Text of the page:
End-of-life care is an extremely difficult time, not just for the person battling a terminal illness but for family that surrounds them. For years Hospice of North Idaho has dedicated itself to compassionate and professional end-of-life care for all without regard to a person’s ability to pay.
Corporate partners, individual donors and Hospice’s annual Wine Taste event help cover operational costs at the Schneidmiller House, a 24-hour in-patient care facility owned and operated by Hospice of North Idaho. As the population continues to age, rooms are becoming a little harder to come by, but a generous donation will help alleviate some of that burden.
Hospice of North Idaho Executive Director Kim Ransier announced that the nonprofit recently received a sizable contribution of $150,000 from Kootenai Health. The generous gift will support the cost of expanding the Schneidmiller House. A $20,000 portion of the gift will help support the Wine Taste annual fundraiser for three years, with Kootenai Health as presenting sponsor.
“With this donation, Hospice of North Idaho and Kootenai Health are ensuring that our community receives the best care, at the right time, in the right place,” added Ransier.
Idaho's only Hospice inpatient unit, the Schneidmiller House requires expansion to meet community need. It currently offers 14 private rooms and operates at an 85 percent capacity on average, meaning that the unit is in high demand. Additionally, population growth statistics forecast an astounding 30.8 percent growth increase from 2016 through 2026 in population age 65 and older.
Adding seven rooms with about 5,000 square feet will accommodate current and future needs for end-of-life care in North Idaho. The Schneidmiller House provides care for patients needing 24-hour clinical support in a home-like setting. Each room offers direct access to a back patio and beautiful and calming garden space. There is a shared kitchen for families to prepare home-cooked meals and a family media room for children. There is an on-site prayer room and counseling staff for both adults and children. The layout creates a calm setting that feels more like a home than a hospital.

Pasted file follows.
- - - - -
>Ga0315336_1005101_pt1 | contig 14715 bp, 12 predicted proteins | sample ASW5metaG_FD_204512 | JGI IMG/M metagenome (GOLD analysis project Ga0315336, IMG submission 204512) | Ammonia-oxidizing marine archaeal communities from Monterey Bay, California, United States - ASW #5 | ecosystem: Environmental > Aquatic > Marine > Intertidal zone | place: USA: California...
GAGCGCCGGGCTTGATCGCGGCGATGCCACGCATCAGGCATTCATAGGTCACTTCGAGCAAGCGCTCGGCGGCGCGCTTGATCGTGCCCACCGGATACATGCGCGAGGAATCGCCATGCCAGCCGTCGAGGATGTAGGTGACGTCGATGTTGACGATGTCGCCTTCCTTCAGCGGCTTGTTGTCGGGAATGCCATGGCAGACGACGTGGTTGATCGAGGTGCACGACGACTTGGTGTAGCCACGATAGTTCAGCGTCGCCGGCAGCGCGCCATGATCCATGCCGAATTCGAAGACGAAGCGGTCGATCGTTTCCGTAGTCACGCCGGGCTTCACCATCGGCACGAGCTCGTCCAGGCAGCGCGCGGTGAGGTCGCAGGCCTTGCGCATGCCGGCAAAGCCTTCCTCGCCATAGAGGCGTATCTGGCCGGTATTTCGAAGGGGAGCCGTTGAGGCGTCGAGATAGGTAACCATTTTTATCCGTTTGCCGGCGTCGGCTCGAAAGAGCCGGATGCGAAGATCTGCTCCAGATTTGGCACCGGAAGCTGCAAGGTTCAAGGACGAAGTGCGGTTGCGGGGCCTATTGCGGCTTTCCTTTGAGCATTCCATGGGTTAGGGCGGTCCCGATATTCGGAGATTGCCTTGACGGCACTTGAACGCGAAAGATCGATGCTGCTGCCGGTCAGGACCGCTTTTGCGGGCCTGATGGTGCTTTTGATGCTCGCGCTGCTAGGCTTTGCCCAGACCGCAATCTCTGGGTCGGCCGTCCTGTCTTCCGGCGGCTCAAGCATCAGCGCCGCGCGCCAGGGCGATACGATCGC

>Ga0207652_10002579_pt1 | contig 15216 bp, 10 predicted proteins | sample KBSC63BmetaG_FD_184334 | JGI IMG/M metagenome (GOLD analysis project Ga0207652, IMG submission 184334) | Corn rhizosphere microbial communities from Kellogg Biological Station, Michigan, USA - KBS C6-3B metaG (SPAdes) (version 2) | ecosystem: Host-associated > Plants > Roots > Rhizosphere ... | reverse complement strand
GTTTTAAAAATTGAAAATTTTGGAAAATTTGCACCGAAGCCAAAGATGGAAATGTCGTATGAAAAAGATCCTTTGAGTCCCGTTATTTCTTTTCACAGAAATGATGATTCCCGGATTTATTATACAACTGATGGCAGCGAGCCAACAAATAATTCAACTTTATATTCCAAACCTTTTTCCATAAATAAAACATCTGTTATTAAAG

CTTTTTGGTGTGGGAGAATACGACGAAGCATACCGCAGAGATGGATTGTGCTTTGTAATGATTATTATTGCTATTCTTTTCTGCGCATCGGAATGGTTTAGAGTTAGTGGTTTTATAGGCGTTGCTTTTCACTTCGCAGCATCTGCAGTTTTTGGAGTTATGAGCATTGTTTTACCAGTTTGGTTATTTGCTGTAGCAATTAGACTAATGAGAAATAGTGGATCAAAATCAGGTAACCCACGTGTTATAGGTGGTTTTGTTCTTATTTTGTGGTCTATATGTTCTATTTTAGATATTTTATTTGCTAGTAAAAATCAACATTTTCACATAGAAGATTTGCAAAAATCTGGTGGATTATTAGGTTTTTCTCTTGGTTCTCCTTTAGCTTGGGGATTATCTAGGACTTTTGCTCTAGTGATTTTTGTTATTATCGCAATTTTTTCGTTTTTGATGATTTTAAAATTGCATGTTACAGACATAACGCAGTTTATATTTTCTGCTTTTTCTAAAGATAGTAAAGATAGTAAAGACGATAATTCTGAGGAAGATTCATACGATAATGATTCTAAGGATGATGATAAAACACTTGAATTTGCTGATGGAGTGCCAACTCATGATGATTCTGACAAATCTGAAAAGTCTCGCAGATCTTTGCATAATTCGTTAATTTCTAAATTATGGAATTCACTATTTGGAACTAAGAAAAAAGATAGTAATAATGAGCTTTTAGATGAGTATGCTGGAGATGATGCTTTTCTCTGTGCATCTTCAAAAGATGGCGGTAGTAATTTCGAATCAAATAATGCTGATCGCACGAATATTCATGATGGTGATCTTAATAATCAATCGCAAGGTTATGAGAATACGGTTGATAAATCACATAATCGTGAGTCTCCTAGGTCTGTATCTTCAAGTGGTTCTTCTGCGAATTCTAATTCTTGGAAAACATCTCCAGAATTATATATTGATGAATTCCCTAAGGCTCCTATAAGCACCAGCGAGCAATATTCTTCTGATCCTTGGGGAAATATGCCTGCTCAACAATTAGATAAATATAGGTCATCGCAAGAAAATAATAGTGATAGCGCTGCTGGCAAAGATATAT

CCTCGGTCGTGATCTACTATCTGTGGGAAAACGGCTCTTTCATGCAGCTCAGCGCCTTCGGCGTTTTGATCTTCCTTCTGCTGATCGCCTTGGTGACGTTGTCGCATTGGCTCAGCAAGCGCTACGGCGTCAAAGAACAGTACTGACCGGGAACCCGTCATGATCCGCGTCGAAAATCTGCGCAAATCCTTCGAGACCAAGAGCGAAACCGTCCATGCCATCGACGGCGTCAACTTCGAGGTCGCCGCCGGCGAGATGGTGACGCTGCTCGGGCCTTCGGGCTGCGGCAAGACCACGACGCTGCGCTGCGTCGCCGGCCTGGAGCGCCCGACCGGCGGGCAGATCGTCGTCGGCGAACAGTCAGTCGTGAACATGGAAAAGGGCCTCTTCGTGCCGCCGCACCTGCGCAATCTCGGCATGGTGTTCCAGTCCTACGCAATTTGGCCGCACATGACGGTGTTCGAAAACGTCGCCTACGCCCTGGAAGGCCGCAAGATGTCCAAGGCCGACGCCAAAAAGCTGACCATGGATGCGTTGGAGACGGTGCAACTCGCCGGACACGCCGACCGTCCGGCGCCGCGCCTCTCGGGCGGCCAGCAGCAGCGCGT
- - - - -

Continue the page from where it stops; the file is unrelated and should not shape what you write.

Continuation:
“Kootenai Health and Hospice of North Idaho have a long history of working together. We are both nonprofit organizations with a common goal of ensuring people in Northern Idaho can receive the care they need, close to home,” said Kim Anderson, spokesperson for Kootenai Health. “We understand the need these new rooms will fill for families in our community, and we are proud to be able to support Hospice of North Idaho in this way.”
Hospice of North Idaho built the original unit in Coeur d’Alene in 2011, and it is the only in-patient unit of its kind in Idaho.
Funding the expansion is also supported by the community, who raised $51,000 during the Hospice’s annual fundraiser. The Hospice Wine Taste paddle raise focused on raising funds to furnish the seven-room expansion with supplies, furniture and equipment.
In the future, with current population growth, timely access to the inpatient unit for end-of-life care could have been much more difficult.
“The donations from our community—and especially Kootenai Health—allow us to meet the needs of our community,” said Cindy Reed, Hospice nurse and Schneidmiller House director. “We will always be growing to meet the need.”
While more than 90 percent of the care Hospice of North Idaho provides is at patients’ homes, the Schneidmiller House is available to patients in emergent conditions. “These patients are often fragile, under stress and experiencing complicated medical challenges that only specialized Hospice clinicians can address,” explained Reed.
Earlier this year, Hospice once again led the state in its health-care innovations. The nonprofit built a two-story Community Building alongside the Schneidmiller House inpatient unit, establishing the 6-acre Coeur d’Alene property as Idaho’s only Hospice Campus.
“In our nearly 40 years of community care, Hospice of North Idaho has consistently listened and responded to meet the community’s needs,” said Hospice Director of Communication Denna Grangaard.
Hospice of North Idaho ranks in the top 100 hospices in the nation and earned national Hospice Honors awards three years in a row. Its care is backed by the Joint Commission; the nations’ most established accrediting organization. Hospice of North Idaho is proven to deliver the highest quality of care as measured by caregivers in Kootenai, Shoshone and Benewah counties.
The expansion will open up additional space so that Hospice of North Idaho can continue its mission of offering the most professional and compassionate end-of-life care in North Idaho.
For those looking to make an impact in their community, volunteer opportunities are available at the Schneidmiller House as well. Volunteer caregivers spend time with patients often reading, conversing, helping keep their room tidy or running a few errands. Front desk greeters answer phones, welcome visitors, help direct people to resources, and engage in conversation with families and friends.
For more information on volunteer opportunities, email firstname.lastname@example.org or call 208.772.7994.